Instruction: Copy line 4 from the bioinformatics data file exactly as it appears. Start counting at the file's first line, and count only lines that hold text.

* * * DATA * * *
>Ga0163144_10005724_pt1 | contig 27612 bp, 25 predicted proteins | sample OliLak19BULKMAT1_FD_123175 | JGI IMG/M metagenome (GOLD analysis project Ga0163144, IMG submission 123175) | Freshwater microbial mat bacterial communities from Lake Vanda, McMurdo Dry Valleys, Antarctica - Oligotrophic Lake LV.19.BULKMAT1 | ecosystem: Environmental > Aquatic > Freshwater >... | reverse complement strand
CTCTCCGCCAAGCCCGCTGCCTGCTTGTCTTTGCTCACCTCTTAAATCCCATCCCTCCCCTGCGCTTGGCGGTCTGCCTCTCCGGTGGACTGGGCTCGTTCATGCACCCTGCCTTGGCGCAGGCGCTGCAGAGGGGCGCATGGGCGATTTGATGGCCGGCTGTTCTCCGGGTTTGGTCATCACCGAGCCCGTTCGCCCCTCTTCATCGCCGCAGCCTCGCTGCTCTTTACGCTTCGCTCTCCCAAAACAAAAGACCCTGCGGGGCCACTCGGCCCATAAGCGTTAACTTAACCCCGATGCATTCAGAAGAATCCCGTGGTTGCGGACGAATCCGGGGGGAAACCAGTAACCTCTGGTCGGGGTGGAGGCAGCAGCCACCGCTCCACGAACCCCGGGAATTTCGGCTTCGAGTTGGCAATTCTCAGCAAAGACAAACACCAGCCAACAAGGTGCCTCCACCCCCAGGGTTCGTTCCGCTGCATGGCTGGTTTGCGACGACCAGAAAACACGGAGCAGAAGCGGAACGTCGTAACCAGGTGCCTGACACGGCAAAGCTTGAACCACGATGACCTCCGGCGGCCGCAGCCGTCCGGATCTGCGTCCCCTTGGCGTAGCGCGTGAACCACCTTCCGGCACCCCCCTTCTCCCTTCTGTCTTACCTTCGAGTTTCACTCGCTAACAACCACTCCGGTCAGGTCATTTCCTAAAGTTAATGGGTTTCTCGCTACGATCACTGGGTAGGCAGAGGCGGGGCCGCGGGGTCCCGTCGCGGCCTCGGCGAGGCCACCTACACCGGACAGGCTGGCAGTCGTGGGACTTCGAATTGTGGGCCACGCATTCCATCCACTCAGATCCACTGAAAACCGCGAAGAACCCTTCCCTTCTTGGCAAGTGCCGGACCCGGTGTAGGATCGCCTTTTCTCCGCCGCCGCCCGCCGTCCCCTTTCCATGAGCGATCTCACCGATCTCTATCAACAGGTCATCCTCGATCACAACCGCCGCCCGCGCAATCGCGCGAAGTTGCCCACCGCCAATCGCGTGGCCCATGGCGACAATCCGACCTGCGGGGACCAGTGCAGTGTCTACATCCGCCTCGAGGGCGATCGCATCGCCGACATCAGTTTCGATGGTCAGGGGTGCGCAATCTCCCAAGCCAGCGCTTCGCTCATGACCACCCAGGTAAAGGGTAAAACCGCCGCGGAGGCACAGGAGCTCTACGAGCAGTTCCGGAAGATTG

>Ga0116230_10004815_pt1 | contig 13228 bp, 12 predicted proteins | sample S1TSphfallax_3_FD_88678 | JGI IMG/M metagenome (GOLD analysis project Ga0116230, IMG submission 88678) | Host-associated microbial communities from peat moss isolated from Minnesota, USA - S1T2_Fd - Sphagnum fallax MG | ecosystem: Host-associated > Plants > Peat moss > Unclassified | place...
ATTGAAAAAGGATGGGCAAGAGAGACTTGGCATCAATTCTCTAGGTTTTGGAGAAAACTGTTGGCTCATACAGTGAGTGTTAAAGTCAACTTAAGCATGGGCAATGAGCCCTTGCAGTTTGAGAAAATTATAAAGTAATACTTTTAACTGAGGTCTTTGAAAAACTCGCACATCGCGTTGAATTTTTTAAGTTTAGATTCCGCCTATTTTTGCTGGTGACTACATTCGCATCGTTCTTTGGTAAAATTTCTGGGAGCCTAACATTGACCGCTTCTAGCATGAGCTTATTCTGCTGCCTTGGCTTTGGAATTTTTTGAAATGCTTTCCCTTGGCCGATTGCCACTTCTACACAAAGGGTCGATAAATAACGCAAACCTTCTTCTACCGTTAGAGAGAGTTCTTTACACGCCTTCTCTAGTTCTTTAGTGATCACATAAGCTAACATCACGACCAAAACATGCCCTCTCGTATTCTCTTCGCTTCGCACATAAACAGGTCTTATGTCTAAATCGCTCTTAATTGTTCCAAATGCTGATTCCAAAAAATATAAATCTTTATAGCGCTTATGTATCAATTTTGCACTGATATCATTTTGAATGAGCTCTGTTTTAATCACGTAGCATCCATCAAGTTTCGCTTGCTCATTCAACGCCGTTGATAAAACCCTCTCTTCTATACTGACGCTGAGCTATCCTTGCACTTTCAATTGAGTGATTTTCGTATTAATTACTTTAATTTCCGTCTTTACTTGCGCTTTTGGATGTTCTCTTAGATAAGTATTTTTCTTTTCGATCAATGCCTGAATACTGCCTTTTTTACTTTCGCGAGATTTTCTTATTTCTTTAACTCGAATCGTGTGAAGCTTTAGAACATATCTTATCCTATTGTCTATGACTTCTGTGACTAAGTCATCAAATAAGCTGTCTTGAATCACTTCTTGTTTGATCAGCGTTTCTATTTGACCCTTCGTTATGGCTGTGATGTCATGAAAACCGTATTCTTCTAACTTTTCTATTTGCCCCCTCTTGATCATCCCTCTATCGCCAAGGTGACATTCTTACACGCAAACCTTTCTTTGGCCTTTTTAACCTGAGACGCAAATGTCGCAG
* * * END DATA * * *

ATTGAAAAAGGATGGGCAAGAGAGACTTGGCATCAATTCTCTAGGTTTTGGAGAAAACTGTTGGCTCATACAGTGAGTGTTAAAGTCAACTTAAGCATGGGCAATGAGCCCTTGCAGTTTGAGAAAATTATAAAGTAATACTTTTAACTGAGGTCTTTGAAAAACTCGCACATCGCGTTGAATTTTTTAAGTTTAGATTCCGCCTATTTTTGCTGGTGACTACATTCGCATCGTTCTTTGGTAAAATTTCTGGGAGCCTAACATTGACCGCTTCTAGCATGAGCTTATTCTGCTGCCTTGGCTTTGGAATTTTTTGAAATGCTTTCCCTTGGCCGATTGCCACTTCTACACAAAGGGTCGATAAATAACGCAAACCTTCTTCTACCGTTAGAGAGAGTTCTTTACACGCCTTCTCTAGTTCTTTAGTGATCACATAAGCTAACATCACGACCAAAACATGCCCTCTCGTATTCTCTTCGCTTCGCACATAAACAGGTCTTATGTCTAAATCGCTCTTAATTGTTCCAAATGCTGATTCCAAAAAATATAAATCTTTATAGCGCTTATGTATCAATTTTGCACTGATATCATTTTGAATGAGCTCTGTTTTAATCACGTAGCATCCATCAAGTTTCGCTTGCTCATTCAACGCCGTTGATAAAACCCTCTCTTCTATACTGACGCTGAGCTATCCTTGCACTTTCAATTGAGTGATTTTCGTATTAATTACTTTAATTTCCGTCTTTACTTGCGCTTTTGGATGTTCTCTTAGATAAGTATTTTTCTTTTCGATCAATGCCTGAATACTGCCTTTTTTACTTTCGCGAGATTTTCTTATTTCTTTAACTCGAATCGTGTGAAGCTTTAGAACATATCTTATCCTATTGTCTATGACTTCTGTGACTAAGTCATCAAATAAGCTGTCTTGAATCACTTCTTGTTTGATCAGCGTTTCTATTTGACCCTTCGTTATGGCTGTGATGTCATGAAAACCGTATTCTTCTAACTTTTCTATTTGCCCCCTCTTGATCATCCCTCTATCGCCAAGGTGACATTCTTACACGCAAACCTTTCTTTGGCCTTTTTAACCTGAGACGCAAATGTCGCAG